A dozen years ago when I served a church in Colorado, I remember the music director—a child of the 70s—suggesting we sing “Prepare ye the way of the Lord” from “Godspell” for the gospel song on this Second Sunday of Advent. Others on the Worship Committee quickly jumped onboard. “I love that song!” one said. Another chimed, “‘Godspell’ is one of my favorite musicals.” With no organ in the worship space—they had a baby grand—the suggestion fit the liturgical style of the place, and so we agreed. I didn’t have the heart to tell them that in the church I grew up in “Godspell”—and its compatriot “Jesus Christ Superstar”—were verboten, or at the very least significantly frowned upon due to their irreverence to the Gospel story. Portraying Jesus as a clown with a painted face and an afro while donning a Superman t-shirt was a bit too much for the powers there. I’m certain some of the teens and young adults of that church saw it and loved it, but I’m also positive there was a lot of head shaking and finger waving as a result.
A sermon based on Matthew 3:1-12.
When I hear stories from parishioners about their church experience, many mention the judgment they felt. There are the ones divorced who could no longer receive communion or those with LGBTQ family members who dealt with significant pain. Some have kids on the spectrum who were given the evil eye and those who didn’t believe exactly the way the church wanted them to on a whole variety of different issues. They understood in no uncertain terms that they were seen as less than when it came to measuring up. That they couldn’t ever really be a “true Christian” because they were perceived as lacking. I remember one person in particular telling me they had spent 15 years away from the church due to their divorce, thinking they would never be welcomed again, and they lamented those years away from God. Many who find their way to worship here are “Christians recovering from Christian judgment,” as my seminary professor David Bartlett put it. We come to a place like St. Mark’s and we discover acceptance for who we are without all the shame. Or, as Robin Williams put it when describing the Episcopal Church, “All of the pageantry, but none of the guilt.”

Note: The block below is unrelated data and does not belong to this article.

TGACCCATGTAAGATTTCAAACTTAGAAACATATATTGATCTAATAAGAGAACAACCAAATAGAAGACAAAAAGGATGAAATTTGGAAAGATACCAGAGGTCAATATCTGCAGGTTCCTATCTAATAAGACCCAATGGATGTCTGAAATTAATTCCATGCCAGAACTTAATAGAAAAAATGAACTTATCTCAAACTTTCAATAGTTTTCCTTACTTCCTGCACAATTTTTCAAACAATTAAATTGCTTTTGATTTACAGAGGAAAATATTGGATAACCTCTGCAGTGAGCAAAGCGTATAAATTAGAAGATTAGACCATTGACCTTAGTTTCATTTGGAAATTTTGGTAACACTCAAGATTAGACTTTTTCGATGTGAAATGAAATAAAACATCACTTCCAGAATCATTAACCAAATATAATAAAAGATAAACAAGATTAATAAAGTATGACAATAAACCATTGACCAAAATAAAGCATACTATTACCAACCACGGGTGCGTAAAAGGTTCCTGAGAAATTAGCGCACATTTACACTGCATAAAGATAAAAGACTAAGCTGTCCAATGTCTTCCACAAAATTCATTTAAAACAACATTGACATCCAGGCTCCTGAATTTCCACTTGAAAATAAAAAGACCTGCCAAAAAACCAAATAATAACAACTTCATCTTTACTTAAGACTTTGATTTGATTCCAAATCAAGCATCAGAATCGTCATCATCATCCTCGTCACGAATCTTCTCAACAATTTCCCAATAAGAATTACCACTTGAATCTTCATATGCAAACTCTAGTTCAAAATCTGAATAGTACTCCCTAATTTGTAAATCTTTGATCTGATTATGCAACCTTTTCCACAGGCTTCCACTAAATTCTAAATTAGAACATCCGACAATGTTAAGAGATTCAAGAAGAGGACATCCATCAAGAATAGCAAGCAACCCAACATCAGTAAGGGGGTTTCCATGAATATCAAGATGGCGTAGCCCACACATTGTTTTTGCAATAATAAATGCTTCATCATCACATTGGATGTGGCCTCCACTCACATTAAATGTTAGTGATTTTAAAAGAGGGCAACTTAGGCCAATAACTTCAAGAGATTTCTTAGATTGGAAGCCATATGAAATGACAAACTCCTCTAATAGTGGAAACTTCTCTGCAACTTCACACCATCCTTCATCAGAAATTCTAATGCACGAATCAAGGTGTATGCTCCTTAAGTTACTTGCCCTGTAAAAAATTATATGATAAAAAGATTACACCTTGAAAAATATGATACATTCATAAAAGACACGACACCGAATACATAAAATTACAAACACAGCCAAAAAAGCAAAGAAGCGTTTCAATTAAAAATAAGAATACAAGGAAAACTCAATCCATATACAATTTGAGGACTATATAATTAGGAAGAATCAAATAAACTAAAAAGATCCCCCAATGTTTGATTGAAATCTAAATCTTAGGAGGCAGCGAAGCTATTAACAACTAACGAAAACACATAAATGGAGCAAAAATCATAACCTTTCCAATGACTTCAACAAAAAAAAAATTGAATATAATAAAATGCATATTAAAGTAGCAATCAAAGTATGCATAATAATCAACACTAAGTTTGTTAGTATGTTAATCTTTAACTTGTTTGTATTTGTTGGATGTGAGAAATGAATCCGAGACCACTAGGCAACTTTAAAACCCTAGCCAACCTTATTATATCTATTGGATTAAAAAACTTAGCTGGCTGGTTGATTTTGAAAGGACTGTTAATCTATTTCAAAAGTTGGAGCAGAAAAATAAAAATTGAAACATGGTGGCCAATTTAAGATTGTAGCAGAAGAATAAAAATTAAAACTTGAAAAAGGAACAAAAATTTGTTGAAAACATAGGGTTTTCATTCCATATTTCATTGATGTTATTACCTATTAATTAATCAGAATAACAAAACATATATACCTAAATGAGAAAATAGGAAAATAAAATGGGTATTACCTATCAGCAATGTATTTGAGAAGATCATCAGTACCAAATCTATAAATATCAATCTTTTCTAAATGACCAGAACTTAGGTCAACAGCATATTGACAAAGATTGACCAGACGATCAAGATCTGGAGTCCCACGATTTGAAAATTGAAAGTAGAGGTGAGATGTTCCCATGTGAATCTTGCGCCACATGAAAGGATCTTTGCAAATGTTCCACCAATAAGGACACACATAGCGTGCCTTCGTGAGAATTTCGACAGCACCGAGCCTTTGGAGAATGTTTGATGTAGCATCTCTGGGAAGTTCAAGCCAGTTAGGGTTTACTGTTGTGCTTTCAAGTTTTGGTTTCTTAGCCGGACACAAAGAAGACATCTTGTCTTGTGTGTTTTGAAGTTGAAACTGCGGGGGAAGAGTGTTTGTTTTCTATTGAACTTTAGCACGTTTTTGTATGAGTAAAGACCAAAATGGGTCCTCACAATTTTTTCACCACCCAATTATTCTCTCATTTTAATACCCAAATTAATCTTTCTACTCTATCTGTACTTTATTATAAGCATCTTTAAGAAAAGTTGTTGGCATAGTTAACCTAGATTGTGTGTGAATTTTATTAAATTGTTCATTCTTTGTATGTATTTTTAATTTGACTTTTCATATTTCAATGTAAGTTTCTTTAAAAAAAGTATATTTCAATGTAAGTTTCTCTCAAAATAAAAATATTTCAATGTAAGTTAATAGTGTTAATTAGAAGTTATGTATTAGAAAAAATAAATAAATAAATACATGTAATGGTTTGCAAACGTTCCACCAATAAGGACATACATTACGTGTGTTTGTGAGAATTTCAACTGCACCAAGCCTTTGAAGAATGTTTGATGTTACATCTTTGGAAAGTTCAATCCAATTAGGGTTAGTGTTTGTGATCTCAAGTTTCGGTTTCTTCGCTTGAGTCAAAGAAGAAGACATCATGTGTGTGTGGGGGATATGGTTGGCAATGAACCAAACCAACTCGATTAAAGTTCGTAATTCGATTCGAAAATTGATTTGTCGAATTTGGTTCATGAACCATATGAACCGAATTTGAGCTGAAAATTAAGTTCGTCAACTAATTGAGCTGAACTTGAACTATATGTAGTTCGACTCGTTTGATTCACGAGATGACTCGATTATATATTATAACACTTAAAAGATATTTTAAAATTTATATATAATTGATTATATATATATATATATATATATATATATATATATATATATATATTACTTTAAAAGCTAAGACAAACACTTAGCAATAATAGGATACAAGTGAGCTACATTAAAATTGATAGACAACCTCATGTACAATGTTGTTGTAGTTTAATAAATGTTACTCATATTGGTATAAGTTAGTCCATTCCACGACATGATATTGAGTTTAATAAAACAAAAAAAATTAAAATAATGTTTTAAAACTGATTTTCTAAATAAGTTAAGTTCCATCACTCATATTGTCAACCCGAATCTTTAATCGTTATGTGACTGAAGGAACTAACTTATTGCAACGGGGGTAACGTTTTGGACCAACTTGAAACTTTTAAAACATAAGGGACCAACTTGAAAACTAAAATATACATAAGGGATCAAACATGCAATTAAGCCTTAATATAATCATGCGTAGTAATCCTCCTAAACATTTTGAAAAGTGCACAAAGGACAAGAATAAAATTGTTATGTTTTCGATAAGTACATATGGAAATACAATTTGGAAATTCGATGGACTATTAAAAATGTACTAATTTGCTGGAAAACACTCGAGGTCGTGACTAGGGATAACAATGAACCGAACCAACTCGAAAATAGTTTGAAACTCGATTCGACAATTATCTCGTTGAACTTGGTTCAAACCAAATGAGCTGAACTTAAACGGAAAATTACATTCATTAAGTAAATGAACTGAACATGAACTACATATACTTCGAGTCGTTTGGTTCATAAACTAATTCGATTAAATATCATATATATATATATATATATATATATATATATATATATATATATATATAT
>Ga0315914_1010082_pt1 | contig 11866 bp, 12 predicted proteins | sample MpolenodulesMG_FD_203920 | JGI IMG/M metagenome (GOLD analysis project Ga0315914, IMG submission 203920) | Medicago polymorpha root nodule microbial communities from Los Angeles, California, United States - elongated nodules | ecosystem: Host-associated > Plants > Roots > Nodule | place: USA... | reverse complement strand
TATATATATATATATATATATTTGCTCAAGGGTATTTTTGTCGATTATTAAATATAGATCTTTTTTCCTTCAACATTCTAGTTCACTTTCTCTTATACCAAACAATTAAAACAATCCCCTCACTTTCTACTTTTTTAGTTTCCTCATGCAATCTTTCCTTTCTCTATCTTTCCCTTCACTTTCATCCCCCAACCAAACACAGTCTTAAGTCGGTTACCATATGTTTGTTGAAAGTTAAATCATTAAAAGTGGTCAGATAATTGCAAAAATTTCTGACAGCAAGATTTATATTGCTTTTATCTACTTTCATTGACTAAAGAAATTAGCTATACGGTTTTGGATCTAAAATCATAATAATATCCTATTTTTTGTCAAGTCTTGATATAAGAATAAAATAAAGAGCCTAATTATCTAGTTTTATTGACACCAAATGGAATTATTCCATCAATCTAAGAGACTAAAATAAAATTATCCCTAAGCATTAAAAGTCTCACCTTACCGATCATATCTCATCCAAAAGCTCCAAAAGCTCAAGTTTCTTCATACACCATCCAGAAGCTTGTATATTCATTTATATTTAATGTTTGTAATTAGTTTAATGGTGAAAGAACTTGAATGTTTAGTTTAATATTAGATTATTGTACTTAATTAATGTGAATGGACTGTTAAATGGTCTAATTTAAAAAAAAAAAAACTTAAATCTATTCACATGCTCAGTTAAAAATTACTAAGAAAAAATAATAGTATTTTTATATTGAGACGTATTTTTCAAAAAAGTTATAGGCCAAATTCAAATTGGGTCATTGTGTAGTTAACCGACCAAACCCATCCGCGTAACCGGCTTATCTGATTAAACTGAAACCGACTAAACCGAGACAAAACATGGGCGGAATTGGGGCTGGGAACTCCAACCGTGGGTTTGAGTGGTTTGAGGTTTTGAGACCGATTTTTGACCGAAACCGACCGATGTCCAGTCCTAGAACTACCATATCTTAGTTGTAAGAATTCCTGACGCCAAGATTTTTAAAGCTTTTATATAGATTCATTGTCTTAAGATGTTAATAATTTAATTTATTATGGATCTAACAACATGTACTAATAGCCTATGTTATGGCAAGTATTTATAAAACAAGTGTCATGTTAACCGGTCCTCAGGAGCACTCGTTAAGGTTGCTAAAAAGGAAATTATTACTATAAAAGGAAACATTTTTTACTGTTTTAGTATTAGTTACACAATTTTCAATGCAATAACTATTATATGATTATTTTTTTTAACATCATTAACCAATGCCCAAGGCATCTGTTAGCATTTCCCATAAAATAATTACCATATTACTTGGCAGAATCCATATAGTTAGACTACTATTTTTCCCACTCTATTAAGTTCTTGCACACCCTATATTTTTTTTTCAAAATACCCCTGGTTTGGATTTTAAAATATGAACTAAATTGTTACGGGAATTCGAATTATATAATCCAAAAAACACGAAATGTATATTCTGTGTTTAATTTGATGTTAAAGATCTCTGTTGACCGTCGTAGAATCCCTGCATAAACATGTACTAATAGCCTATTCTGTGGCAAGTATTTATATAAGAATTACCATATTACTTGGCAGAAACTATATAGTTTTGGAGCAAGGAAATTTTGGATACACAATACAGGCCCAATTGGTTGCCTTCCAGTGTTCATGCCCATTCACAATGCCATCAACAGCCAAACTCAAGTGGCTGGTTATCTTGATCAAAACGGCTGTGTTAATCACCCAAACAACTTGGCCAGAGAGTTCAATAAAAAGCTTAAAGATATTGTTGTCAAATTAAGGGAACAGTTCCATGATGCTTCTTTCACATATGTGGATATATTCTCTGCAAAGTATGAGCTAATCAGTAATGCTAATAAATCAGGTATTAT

And then good ol’ John the Baptist comes crawling out from the wilderness to proclaim his message. “Prepare the way of the Lord. Make his paths straight,” which sounds just fine for an Adventy message. But then after some religious professionals show up on the banks alongside the others, John shouts, “You brood of vipers! Who warned you to flee from the wrath to come! If you don’t bear fruit, you’ll be chopped down and thrown into the fire!” And we gotta ask John, “You talkin’ to me?” Do you just have those religious types in your line of vision, or is this for all of us? According to Prof. Bartlett, Matthew makes it clear in his gospel “that we all need to be on our toes.” It’s not just the scribes and Pharisees he’s talking to, it’s all of us.
Which makes it seem like John’s getting a little judgmental. And this makes all of us with a history of places where we’ve felt that before get a tad anxious. Like it’s déjà vu all over again. That the guilt is being heaped on once more, and it’d be a whole lot easier if we could just get to Bethlehem and start singing happy Christmas carols.
Theologian John Burgess provides some perspective for us. He writes, “What John—and Advent—remind us is that repentance is not primarily about our standards of moral worthiness, but rather about God’s desire to realign us to accord with Christ’s life. Repentance is not so much about our guilt feelings as about God’s power to transform us into Christ’s image.” The Church has for much of its history tried to corner the market on guilt and judgment, and yet the call to repentance is centered not on those feelings of unworthiness but on transformation. On making amends and finding renewal.